By Sharna Marcus
One of the great aspects of social media is that sometimes my former students friend or follow me on various platforms. For teachers, this brings more joy than one can imagine as we get the privilege of seeing teenagers grow into adults and get a glimpse into where they are going and what they have become. Recently, a former English student of mine shared and offered her support to an organization, made by and for millennials, that shames liberal Jewish movements and their day schools, religious schools, camps, and Israel programs for not teaching about the Israeli occupation of the Palestinian territories.
While this campaign both highlights the beauty of the millennial generation, independently creating new facets of engaging young people outside of pre-existing and perhaps or perhaps not outdated structures, it also demonstrates the stereotype of the self-serving narcissism that often makes it difficult for this generation to work within a system to further their own agenda. (To my former student – I’m not calling you a self-serving narcissist. You are amazing.) As Jewish organizations are holding plenaries, publishing studies, and begging for millennial participation in the Jewish community – all important and critical work – there does come a time to dialogue with the founding supporters of the group that is hashtag shaming (Can I trademark that?) to point out the logical fallacies in their arguments and conversely, hear and even act upon their legitimate criticism. However, this paradigm for discussion and debate doesn’t exist because the “big tent” approach has been rejected by the status quo, professionally exiling anyone who has a different take on the Arab-Israeli conflict.
Whose side are you on anyways?
To this organization and its followers, and their catchy, graphically pleasing, Pinetresty (Can I trademark that, too?) there is an inherent hypocrisy in your blame campaign. I would argue that if not the entire reason, the motivation behind, your support of such a movement is because of your liberal Jewish education and upbringing. If you were taught Judaism and Israel from a purely dogmatic perspective, you would not be questioning the single narrative that has been “kept from you” (I thought Al Gore invented the internet in the 1990s) and therefore, what, has caused you irreparable harm? Indeed, the fact that you care at all stems from the Jewish approach to questioning, using primary texts for analysis, and the liberal focus on Tikkun Olam. I’d like to see a campaign that says, “Thank you for teaching me to think for myself.”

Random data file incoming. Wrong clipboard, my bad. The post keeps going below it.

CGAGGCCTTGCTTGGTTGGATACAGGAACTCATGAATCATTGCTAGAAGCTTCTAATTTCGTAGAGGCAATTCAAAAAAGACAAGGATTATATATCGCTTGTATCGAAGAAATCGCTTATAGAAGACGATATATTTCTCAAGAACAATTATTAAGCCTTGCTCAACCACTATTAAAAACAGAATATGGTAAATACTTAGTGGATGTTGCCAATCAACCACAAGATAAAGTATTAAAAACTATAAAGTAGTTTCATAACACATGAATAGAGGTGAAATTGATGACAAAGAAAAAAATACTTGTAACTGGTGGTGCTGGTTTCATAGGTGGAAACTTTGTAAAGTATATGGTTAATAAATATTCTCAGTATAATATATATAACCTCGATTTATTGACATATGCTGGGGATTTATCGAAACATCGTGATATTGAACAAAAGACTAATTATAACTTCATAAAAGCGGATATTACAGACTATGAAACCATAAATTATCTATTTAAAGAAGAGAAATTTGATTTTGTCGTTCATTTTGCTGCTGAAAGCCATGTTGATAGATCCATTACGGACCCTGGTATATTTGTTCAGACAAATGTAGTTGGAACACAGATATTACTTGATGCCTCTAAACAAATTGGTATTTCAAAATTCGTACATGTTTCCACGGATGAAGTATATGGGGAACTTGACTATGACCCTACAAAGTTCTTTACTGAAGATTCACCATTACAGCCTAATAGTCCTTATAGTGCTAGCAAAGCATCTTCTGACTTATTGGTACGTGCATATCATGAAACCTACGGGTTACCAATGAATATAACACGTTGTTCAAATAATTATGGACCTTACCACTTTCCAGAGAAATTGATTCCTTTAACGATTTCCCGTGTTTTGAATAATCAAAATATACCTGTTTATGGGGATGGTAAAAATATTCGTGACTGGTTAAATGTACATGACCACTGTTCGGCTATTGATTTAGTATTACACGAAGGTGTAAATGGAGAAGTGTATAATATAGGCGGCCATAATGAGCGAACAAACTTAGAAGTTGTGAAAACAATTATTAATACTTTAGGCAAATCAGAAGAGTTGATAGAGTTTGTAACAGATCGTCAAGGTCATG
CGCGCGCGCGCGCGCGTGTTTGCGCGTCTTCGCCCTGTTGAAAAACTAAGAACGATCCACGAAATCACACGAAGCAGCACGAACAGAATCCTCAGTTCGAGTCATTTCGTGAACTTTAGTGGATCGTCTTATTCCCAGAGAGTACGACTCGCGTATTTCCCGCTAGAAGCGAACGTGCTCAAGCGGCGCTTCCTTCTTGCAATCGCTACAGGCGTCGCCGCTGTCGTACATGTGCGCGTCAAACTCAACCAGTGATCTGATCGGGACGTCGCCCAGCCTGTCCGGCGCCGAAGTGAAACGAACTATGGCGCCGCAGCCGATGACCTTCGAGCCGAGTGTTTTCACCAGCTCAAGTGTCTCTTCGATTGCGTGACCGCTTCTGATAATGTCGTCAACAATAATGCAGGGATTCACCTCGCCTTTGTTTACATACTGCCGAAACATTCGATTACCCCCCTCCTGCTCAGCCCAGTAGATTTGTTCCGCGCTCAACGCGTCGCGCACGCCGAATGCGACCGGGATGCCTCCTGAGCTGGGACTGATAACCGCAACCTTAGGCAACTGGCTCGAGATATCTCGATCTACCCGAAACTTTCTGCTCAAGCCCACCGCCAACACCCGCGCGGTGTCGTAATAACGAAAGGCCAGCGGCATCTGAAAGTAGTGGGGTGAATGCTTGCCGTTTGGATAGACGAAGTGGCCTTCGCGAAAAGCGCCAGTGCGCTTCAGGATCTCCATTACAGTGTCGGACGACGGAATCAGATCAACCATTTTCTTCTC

Also, truth be told, the Palestinian narrative wasn’t taught to you not because, in most cases, your teachers were holding out on you. It’s because very few of them know it well enough. They haven’t studied it themselves. For example, I am a social studies and literature teacher. I was once offered a great job if I could teach AP Economics. I had to turn it down. Why? I got a C in Microeconomics in college. Technically, the state of Illinois says I could teach AP Economics, but I didn’t feel that I could do so well enough to take the job. (MC=MB or is it CE=AD) If a teacher isn’t qualified to teach you something, you should be grateful that she isn’t teaching it at all.
One solution to the dual narrative problem would be to better train teachers at liberal Jewish day schools and on Israel programs and to ensure that there would be no retaliation of consequences to teaching it or developing supportive curriculum. (Please don’t argue that they don’t teach about “us.” That is an anti-intellectual argument that I just can’t support.)
However, I’m not sure that is entirely necessary. What’s more important than teaching a wholly objective history is to provide students with the tools to learn more, be it formally or informally throughout their lifetime. By instilling a love of Israel and Judaism in your Jewish upbringing, can and should teach you to love Israel, but that doesn’t mean supporting every single thing that it does, and if you are compelled, to protest its policies.
Sharna Marcus teaches History and English at a secular private school in Israel. Within her Middle East class, she teaches both Zionism and Palestinian nationalism to Jewish Israelis, Muslim and Christian Israeli-Arabs, Bahais from all over the world, and teenagers from every almost country in which Israel has diplomatic relations.